The test was performed by CFM International, using 30% vegetable oil methyl ester, and 70% Jet-A1 fuel, the current standard fuel for airliners. "Our goal is to support the industry in identifying replacements for traditional hydrocarbon-based fuels, including synthetic fuels that use a mixture of bio-fuels and jet fuel," said Pierre Thouraud, vice president of engineering at CFM.There are more problems associated with using alternative fuels in aviation than in road vehicles. It has to be very stable and usable at both very high and very low temperatures. It's also important that the raw materials are available worldwide, because you can't cram enough fuel into a jet for a round-trip, and it's hard to pull over for fuel on the way. ::Green Car Congress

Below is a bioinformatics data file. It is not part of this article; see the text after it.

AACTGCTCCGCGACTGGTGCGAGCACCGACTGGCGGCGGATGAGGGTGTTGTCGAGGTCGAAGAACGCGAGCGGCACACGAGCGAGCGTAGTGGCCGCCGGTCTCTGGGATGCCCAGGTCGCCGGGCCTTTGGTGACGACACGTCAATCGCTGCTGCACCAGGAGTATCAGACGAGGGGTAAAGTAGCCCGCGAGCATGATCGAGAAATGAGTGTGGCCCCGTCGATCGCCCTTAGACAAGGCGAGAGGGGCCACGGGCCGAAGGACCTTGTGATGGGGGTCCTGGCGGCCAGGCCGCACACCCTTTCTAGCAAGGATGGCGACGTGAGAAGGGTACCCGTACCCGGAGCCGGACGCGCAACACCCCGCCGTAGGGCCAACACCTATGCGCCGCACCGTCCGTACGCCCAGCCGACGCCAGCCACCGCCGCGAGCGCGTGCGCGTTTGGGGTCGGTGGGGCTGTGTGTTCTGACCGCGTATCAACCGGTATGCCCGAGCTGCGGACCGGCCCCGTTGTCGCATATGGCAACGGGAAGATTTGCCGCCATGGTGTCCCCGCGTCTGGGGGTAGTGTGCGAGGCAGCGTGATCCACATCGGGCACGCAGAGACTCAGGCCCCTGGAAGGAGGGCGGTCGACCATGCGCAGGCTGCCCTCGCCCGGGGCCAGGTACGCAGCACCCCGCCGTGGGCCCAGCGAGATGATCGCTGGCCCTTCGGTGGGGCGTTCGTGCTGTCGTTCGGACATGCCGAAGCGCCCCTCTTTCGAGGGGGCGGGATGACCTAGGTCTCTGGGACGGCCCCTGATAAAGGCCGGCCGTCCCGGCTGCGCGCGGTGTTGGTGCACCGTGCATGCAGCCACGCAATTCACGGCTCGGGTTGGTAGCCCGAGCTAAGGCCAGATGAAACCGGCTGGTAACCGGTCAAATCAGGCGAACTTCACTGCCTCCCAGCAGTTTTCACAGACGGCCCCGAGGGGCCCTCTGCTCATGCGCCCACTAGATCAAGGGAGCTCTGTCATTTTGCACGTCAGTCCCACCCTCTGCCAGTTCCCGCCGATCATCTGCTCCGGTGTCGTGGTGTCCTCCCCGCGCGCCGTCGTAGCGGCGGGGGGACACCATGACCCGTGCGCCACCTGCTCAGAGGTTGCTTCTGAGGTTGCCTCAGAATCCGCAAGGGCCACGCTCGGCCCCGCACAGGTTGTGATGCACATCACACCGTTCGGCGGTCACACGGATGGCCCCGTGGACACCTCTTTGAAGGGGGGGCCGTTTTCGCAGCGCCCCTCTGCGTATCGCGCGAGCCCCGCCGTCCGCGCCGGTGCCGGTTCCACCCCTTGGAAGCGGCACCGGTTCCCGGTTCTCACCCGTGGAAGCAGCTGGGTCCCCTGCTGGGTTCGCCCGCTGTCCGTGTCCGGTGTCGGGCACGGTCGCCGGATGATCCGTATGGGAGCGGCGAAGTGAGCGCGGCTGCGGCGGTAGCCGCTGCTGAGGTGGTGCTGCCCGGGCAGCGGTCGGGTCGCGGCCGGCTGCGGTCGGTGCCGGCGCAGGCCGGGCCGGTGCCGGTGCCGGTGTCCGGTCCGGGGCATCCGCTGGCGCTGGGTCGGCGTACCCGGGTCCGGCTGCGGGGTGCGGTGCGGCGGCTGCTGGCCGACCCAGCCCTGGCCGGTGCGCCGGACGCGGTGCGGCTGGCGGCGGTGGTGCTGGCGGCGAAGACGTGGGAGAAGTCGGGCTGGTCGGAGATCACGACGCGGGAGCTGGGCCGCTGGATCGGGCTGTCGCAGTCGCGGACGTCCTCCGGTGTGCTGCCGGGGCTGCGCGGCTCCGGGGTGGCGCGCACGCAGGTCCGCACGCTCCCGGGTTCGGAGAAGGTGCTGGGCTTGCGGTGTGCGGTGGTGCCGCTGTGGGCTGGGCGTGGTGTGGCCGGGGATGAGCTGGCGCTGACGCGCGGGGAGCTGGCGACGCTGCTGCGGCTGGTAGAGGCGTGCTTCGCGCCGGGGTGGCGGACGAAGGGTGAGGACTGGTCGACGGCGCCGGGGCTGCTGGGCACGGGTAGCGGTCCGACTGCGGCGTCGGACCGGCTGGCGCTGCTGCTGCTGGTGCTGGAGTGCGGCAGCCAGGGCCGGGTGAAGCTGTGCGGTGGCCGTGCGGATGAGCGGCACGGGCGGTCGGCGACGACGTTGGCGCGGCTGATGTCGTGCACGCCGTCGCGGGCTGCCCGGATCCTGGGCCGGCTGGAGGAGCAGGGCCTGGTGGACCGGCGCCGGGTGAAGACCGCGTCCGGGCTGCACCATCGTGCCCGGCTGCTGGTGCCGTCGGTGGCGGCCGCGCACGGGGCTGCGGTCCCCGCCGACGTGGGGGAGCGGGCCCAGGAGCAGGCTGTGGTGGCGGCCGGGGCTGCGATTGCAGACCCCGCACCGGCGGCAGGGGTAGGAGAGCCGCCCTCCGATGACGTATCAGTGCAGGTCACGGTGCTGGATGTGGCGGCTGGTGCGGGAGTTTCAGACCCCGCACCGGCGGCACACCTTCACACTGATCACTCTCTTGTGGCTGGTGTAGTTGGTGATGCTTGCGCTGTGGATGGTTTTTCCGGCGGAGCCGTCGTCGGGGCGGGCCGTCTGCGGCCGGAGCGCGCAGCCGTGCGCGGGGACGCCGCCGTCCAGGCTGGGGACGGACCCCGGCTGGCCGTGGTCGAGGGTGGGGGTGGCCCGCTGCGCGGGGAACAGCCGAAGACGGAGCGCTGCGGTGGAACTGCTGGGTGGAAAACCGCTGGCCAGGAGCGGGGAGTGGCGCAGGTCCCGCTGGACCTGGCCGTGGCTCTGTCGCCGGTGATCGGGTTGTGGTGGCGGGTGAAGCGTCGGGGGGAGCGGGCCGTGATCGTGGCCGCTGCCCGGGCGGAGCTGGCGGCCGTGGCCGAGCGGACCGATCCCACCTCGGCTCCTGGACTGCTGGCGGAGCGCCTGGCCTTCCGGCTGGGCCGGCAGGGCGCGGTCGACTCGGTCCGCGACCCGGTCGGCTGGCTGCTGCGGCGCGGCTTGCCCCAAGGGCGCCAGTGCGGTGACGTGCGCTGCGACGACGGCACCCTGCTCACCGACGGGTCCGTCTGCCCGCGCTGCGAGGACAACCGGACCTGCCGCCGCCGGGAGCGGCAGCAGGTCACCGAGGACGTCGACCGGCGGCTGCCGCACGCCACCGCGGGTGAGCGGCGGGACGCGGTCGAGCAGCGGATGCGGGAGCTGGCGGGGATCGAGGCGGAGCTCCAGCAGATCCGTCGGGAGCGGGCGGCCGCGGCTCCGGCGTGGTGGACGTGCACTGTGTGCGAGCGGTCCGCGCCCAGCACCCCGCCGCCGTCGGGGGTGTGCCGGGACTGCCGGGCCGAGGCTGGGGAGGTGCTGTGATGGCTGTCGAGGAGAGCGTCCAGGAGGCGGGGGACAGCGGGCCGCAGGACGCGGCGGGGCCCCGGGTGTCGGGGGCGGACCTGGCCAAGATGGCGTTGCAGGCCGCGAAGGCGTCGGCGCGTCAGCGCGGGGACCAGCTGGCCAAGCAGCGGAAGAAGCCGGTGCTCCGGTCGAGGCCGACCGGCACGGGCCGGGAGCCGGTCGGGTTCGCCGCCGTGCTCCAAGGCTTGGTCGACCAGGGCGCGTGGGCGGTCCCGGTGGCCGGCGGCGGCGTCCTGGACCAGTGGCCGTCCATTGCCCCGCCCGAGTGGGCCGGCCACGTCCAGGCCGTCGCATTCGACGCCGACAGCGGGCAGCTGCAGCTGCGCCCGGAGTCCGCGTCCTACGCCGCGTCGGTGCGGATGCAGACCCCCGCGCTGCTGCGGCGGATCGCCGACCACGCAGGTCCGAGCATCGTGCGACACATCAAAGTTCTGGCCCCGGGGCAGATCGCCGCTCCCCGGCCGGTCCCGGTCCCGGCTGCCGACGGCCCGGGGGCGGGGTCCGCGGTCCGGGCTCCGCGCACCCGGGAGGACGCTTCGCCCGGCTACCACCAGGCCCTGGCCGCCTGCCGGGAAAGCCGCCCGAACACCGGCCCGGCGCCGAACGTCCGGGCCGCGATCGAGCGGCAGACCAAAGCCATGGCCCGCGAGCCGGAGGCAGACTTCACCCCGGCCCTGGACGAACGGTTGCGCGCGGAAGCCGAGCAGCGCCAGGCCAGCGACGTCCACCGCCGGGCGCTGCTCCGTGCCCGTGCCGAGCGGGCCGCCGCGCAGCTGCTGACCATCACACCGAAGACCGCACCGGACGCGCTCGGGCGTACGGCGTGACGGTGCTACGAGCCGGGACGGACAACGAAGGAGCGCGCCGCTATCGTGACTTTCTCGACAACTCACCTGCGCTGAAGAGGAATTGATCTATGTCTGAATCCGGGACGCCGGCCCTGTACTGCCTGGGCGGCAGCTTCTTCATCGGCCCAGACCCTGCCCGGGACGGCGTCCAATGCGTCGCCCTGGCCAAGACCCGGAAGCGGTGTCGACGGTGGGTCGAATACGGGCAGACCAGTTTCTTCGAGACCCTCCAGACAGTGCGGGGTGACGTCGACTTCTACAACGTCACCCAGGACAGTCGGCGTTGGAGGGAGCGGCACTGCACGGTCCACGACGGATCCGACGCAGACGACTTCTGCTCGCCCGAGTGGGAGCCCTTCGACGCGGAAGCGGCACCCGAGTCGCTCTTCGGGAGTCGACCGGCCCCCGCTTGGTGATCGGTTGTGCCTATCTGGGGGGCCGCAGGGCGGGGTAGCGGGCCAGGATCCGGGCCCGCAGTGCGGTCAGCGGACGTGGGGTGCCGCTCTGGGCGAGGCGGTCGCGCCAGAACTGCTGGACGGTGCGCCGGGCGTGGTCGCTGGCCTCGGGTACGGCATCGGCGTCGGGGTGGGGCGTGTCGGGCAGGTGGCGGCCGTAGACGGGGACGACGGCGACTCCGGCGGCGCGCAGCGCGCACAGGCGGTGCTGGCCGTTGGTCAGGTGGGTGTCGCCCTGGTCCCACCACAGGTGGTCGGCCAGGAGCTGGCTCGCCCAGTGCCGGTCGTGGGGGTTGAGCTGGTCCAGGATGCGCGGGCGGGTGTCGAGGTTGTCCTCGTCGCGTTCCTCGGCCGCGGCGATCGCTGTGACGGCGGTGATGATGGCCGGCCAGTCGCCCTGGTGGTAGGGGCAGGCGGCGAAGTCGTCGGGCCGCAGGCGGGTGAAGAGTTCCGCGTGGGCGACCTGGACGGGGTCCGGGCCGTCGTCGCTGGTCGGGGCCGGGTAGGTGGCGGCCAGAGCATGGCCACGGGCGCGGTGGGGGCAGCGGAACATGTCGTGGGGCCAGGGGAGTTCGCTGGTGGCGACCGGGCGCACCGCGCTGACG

A blend of bio-fuel and traditional jet fuel has been tested in an aircraft engine which is a common model used by Boeing. This is an exciting move because the engine required no modification to use the fuel, and because of the popularity of the model. Over 500 airlines use the CFM56-7B engines, and together they have racked up a total flight time of 50 million hours. If this fuel was to be used across all those aircraft, with the expected reduction in CO2 emissions of 20%, it's easy to see how enormous the effect would be.